State and local officials on Sunday closed schools and encouraged all nonessential workers in government and private businesses to stay home on Monday, when Hurricane Sandy is expected to begin thrashing Massachusetts with winds gusting to 80 miles per hour by the afternoon.
“We’re asking everyone who can to stay off the roads,” Governor Deval Patrick said during a news conference in the Massachusetts Emergency Management Agency bunker in Framingham.
Patrick cautioned that some coastal areas could see tide surges of up to 10 feet. Massachusetts could experience widespread moderate coastal flooding, the governor said, and major flooding in pockets. With beach erosion likely, officials are considering evacuating parts of coastal areas, making determinations on a street-by-street basis.
The storm’s anticipated duration of 18 to 24 hours also separates Sandy from Irene, which brought less wind but more rain, particularly in hard-hit Vermont.
“We haven’t seen things this bad in quite a while,” said Ken Haydu, a meteorologist with the National Weather Service in Taunton. “We’re going to see a lot of trees down.”
The Boston area is expected to get 1 to 2 inches of rain, and 1 to 3 inches could fall in Worcester and further west. Some isolated pockets in the western part of the state could see up to 5 inches.
The storm also is curtailing travel by air, train, and bus. State agencies and businesses asked passengers to check websites and schedules for airlines, Amtrak, and bus companies before leaving home.
On Sunday evening, President Obama signed an emergency declaration for Massachusetts, ordering federal aid to supplement state and local efforts.
Utilities, meanwhile, called in extra crews from as far away as the West Coast and canceled vacations for employees.
Across the region, shoppers filled grocery and hardware stores, and at least one man drove from New Jersey to Boston because, he said, every other Home Depot along the way had sold out of generators.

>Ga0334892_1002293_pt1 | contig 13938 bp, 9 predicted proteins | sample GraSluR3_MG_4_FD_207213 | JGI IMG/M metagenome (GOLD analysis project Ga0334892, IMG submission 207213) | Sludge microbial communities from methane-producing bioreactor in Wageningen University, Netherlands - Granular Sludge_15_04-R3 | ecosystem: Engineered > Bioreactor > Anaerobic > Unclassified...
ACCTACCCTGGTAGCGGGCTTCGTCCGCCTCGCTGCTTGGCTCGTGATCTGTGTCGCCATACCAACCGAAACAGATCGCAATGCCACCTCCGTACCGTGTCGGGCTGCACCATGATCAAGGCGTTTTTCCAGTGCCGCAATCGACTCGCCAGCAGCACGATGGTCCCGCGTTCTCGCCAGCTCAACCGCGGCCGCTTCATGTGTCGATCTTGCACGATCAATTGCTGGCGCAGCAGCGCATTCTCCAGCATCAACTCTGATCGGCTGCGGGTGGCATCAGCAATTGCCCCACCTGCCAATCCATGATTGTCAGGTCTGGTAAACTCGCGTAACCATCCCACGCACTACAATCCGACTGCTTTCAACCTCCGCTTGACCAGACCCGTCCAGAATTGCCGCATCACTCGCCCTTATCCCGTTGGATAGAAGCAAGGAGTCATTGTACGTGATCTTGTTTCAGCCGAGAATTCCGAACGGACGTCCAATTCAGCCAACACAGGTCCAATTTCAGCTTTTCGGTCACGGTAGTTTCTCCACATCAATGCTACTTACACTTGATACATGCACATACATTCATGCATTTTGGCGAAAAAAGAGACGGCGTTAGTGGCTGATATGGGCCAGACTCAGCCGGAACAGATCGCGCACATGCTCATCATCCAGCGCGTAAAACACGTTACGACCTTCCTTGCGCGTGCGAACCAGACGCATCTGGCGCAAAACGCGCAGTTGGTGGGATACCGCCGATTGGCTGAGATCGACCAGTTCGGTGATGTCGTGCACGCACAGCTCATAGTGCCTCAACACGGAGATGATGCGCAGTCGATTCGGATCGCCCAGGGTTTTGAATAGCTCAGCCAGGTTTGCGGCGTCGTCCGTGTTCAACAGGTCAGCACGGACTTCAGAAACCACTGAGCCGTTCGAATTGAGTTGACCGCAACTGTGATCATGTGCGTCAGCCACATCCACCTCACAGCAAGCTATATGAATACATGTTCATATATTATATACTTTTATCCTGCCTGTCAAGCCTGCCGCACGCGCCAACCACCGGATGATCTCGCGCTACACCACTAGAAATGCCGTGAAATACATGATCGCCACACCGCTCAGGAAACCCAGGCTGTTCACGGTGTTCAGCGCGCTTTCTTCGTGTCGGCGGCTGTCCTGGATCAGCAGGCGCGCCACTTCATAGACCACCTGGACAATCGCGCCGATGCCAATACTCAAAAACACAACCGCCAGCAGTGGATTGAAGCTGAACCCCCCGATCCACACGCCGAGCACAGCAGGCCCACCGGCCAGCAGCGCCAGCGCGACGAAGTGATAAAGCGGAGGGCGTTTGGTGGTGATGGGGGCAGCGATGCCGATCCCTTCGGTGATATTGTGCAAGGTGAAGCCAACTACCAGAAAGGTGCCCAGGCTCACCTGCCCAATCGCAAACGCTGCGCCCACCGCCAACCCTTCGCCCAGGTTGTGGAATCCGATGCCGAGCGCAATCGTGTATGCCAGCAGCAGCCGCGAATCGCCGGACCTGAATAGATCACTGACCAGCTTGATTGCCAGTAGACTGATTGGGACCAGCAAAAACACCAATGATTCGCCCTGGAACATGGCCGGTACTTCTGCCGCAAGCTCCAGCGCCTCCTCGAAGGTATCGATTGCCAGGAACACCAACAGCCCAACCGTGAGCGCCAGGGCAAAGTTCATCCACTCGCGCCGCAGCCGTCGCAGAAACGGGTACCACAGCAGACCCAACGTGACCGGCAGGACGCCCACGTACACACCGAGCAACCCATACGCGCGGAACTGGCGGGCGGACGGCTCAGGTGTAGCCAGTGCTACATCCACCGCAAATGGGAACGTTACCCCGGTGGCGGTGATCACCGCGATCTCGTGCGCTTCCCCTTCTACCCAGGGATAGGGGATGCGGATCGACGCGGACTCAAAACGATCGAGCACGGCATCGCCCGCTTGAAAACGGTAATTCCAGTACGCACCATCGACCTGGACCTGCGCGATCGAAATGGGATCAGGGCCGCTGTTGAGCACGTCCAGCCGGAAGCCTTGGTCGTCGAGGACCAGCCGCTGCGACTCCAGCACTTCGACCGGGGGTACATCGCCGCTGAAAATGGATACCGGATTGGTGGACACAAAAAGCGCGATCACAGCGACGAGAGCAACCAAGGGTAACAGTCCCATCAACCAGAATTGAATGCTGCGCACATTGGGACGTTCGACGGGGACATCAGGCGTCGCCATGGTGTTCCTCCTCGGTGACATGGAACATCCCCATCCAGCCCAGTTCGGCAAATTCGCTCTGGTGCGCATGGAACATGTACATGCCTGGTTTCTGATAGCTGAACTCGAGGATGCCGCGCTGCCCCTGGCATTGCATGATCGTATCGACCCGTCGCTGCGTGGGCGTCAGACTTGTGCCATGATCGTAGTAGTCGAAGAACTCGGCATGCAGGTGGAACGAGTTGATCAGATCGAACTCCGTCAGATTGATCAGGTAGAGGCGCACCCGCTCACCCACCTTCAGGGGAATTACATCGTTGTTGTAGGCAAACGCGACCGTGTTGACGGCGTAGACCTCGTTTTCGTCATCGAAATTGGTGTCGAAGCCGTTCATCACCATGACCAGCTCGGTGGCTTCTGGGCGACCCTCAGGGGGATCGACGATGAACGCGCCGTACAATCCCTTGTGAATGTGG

The storm prompted Suffolk Superior Court Judge Jeffrey Locke to postpone for at least a day the start of Dwayne Moore’s retrial on charges that he murdered four people in Mattapan in 2010.
The worst winds will bring hurricane-force gusts of up to 60 to 80 miles per hour, and “you could see one or two gusts reaching up to 90, especially along the coast, where they’re more exposed,” Haydu said.
On Sunday afternoon, Harwich was among the first communities in Massachusetts to report that homes and businesses had lost power because of winds hitting in advance of the storm, which the National Weather Service said is arriving sooner than expected.
As its center cooled, the storm expanded faster than anticipated, Haydu said, but its intensity did not wane.
Alberto Robles arrived in Boston from Bridgewater, N.J., on Sunday to buy the last generator available in the Home Depot in Dorchester. He had ordered it online after learning that every New Jersey store had sold out.
“Pretty much all of the stores going west all the way out to Ohio . . . were all sold out, so we had to start going up,” he said. “I wouldn’t be doing it except for the high winds they’re saying will come in, especially in New Jersey.”
In Scituate, officials said the town was preparing for “potential major impacts’’ from Hurricane Sandy and warned that residents could lose power for as long as five days. Scituate schools will be closed Monday; the high school was scheduled to open as a shelter Sunday night.
“Please be advised that if you do lose power, you should anticipate at least 72 hours before it will be restored,” Scituate officials said on the municipal website.
Police issued a voluntary evacuation order for all residents of Plum Island in Newburyport. The American Red Cross planned to open a shelter at the Newbury Elementary School Sunday, and a regional pet shelter was set to open at the same time in the Newburyport animal shelter. Officials urged residents to evacuate before 9 a.m. Monday, because emergency services will not be able to access Plum Island for several hours at the height of the storm.